The 100-Year-Old Man Who Climbed Out The Window And Disappeared – My Thoughts

Herb’s Blog, Herbdate 23249 – 1161

First, rather than bore you with lengthy, though heartfelt, apologies I can only say that life has become somewhat more hectic and sporadic (albeit interesting) at the moment for both good and bad. This means that posts will likely be even less predictable than before. I usually share what’s going on with you but some things do not have to do directly with me so I am not, of course, comfortable sharing all that on the Internet. Mrs. Herb and I quit Farcebook et al., a number of years ago for reasons that included all the gossip that flies around.

Here’s the haps:

Okay, so I did what you have always heard you weren’t supposed to do and I judged a book by its cover. More accurately, by its title. Friend of this blog, Jacqui Murray, posted on her blog, Word Dreams about Henlit, “a sub-genre of women’s fiction that focuses on the experiences of older women.” On the list of examples was this book, which, while it is about an older person it’s really not about women. I read that title and just knew I had to read this book.

The 100-Year-Old Man Who Climbed Out The Window And Disappeared was written by Swedish author Jonas Jonasson and translated into English by Rod Bradbury.

The main character of this book is a centenarian named Allan Karlsson who lives at the Malmköping Old Folks’ Home. He is at odds with Director Alice who is too restrictive for him and so, while they are planning his one-hundredth birthday party he, as the title implies, climbs out the window to escape from Director Alice and the boring life at the home. He shuffles off to the bus station in his slippers with the plan to take the bus as far as a fifty-crown note will take him. At the bus station, he meets a young man who has a suitcase that he won’t let go of but which he winds up leaving with Allan just for a moment so he can use the restroom. The bus is ready to pull out and since the young man hasn’t returned, Allan takes the suitcase with him.

He gets off at a stop that is pretty much disused but is home to 85-year-old Julius Jonsson. The two hit it off splendidly and when the young man, who is very violent and going to be in a lot of trouble with his boss if he lost the suitcase, shows up he gets rough with Julius, unaware that Allan is behind him with a large plank of wood, which he proceeds to use to conk the young man out. But how hard can it be to get a suitcase back from “an old geezer?” The gang that is after the suitcase has a boss and three members and are very anxious to get the suitcase back because it is full of money from a drug deal.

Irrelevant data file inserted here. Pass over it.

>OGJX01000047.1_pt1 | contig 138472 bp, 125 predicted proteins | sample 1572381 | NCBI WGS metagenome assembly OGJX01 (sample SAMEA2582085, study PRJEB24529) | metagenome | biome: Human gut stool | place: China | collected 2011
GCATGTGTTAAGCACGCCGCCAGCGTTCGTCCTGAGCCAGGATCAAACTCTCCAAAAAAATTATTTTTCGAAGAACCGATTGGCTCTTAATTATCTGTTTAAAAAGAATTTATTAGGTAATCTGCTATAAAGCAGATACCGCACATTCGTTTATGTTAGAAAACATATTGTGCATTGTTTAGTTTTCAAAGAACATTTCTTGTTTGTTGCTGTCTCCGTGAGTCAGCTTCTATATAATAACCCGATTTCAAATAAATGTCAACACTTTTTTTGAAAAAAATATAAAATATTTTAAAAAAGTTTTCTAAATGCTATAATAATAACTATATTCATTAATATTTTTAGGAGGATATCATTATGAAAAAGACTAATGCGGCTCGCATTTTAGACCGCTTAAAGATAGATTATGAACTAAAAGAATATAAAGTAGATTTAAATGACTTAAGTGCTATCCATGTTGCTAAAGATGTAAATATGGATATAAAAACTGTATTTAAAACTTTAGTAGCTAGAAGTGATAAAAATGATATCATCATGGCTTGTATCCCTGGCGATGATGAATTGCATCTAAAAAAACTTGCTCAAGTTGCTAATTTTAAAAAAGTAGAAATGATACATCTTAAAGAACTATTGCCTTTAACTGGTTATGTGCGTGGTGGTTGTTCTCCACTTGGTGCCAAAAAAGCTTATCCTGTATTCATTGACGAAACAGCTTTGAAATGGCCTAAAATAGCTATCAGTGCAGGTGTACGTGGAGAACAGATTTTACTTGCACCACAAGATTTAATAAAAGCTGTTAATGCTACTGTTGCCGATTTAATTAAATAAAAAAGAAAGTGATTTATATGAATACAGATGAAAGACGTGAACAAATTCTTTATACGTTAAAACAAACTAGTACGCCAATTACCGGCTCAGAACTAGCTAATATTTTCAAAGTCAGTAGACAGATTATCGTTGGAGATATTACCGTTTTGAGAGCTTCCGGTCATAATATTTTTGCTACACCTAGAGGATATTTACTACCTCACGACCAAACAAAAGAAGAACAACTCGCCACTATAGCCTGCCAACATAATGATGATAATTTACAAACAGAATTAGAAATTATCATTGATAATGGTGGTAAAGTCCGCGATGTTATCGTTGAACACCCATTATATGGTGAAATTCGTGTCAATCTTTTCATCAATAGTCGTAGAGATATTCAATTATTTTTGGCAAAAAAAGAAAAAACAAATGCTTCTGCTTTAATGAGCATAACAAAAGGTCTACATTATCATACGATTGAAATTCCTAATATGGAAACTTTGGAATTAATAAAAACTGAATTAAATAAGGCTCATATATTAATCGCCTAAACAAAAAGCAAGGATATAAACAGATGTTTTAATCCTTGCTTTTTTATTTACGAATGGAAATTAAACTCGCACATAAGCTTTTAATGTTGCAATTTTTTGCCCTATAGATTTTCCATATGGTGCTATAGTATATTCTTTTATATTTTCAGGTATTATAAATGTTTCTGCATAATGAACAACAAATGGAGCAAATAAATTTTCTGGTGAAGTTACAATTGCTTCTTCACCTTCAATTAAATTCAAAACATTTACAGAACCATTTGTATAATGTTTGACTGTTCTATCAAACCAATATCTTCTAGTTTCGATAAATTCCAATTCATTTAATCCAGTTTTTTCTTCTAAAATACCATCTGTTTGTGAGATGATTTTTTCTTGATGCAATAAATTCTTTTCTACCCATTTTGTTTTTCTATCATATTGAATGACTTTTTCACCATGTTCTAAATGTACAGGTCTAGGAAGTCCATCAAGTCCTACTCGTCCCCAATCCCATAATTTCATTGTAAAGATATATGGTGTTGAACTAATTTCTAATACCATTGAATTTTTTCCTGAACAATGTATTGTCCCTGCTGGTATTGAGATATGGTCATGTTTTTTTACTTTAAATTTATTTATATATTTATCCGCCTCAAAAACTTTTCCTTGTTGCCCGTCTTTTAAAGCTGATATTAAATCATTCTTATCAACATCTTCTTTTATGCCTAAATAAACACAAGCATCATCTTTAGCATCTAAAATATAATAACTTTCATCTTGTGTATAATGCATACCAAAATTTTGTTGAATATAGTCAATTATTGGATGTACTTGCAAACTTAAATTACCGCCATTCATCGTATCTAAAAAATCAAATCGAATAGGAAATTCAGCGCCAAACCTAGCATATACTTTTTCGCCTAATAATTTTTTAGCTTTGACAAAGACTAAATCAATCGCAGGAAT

The author uses flashbacks (shown by dates for each chapter) at key points to heighten tension, create suspense, and tell us about Allan’s very interesting life. He got a job in a dynamite factory as a very young man and wound up teaching himself all about how dynamite, nitroglycerin, and anything related, works and became a self-made explosives expert. He is very apolitical but winds up meeting important people including Truman, Stalin, Mao, Franco, and others.

The pacing is good and held my attention all the way through. The ending might have been a bit long but it tied up all the loose ends very nicely. TNT pointed out that there is some swearing in the book. In my personal experience, I have read a wide variety of things, like most Louis L’Amour and Zane Grey stories that had zero to a very minuscule amount of cursing to Michael Chricton, whose characters are some of the most potty-mouthed in literature and I would put this book at the low end. But there is some pretty rough language in a couple of spots.

It seems like the translation was just fine but the punctuation was quirky to me. Mainly the quotations in the dialogue. For example, in one place it reads:

—I’ll order the food, so you can choose the drinks, said Harry Truman jovially and handed the wine list to Allan.

The way I learned it (and it’s possible this has changed, of course), it should read:

“I’ll order the food, so you can choose the drinks,” said Harry Truman jovially and handed the wine list to Allan.

Overall I would give the book four, almost five stars, and recommend it. It’s definitely readable, moves along well and has a good story with interesting characters like Chief Inspector Aronsson, Sonya the Elephant, The Boss, and others.

Sadly the sequel did not live up to the original. It was very preachy and political and the author wears his heart on his sleeve. I got as far as page 25 before I just chucked it on the “Donate to Goodwill Thrift Store” pile.


    • By his preachy introduction I think it was his idea to write the second one but (in my opinion as the reader) he didn’t stay true to the nature of the main character because he wanted to grind axes.

      • As a writer and reader I find a good character only has 1 or 2 good stories in them. But publishers look for series of 7 books. It’s impossible for them all to be worth anything. I’ve even seen submissions guidelines saying don’t submit unless you have a sequel in mind. This is WRONG. Asimov or Heinlein never wrote sequels and look how great their stuff is. I could name others. 🤣😎🙃 Ps Yes I’m passionate about this topic.

  1. Great review of this book, Herb. My experience was similar–a clever idea and kudos to the old guy for not giving an inch to his age. I hadn’t gotten to the second book. Now, I won’t. I avoid politics. I recently dumped Brad Thor because he couldn’t shut his mouth about his politics–and I love his books!

    • Thank you very much. Unfortunately the second book’s introduction was preachy and pretty far left and Allan suddenly becomes interested in politics. It just wasn’t the same.

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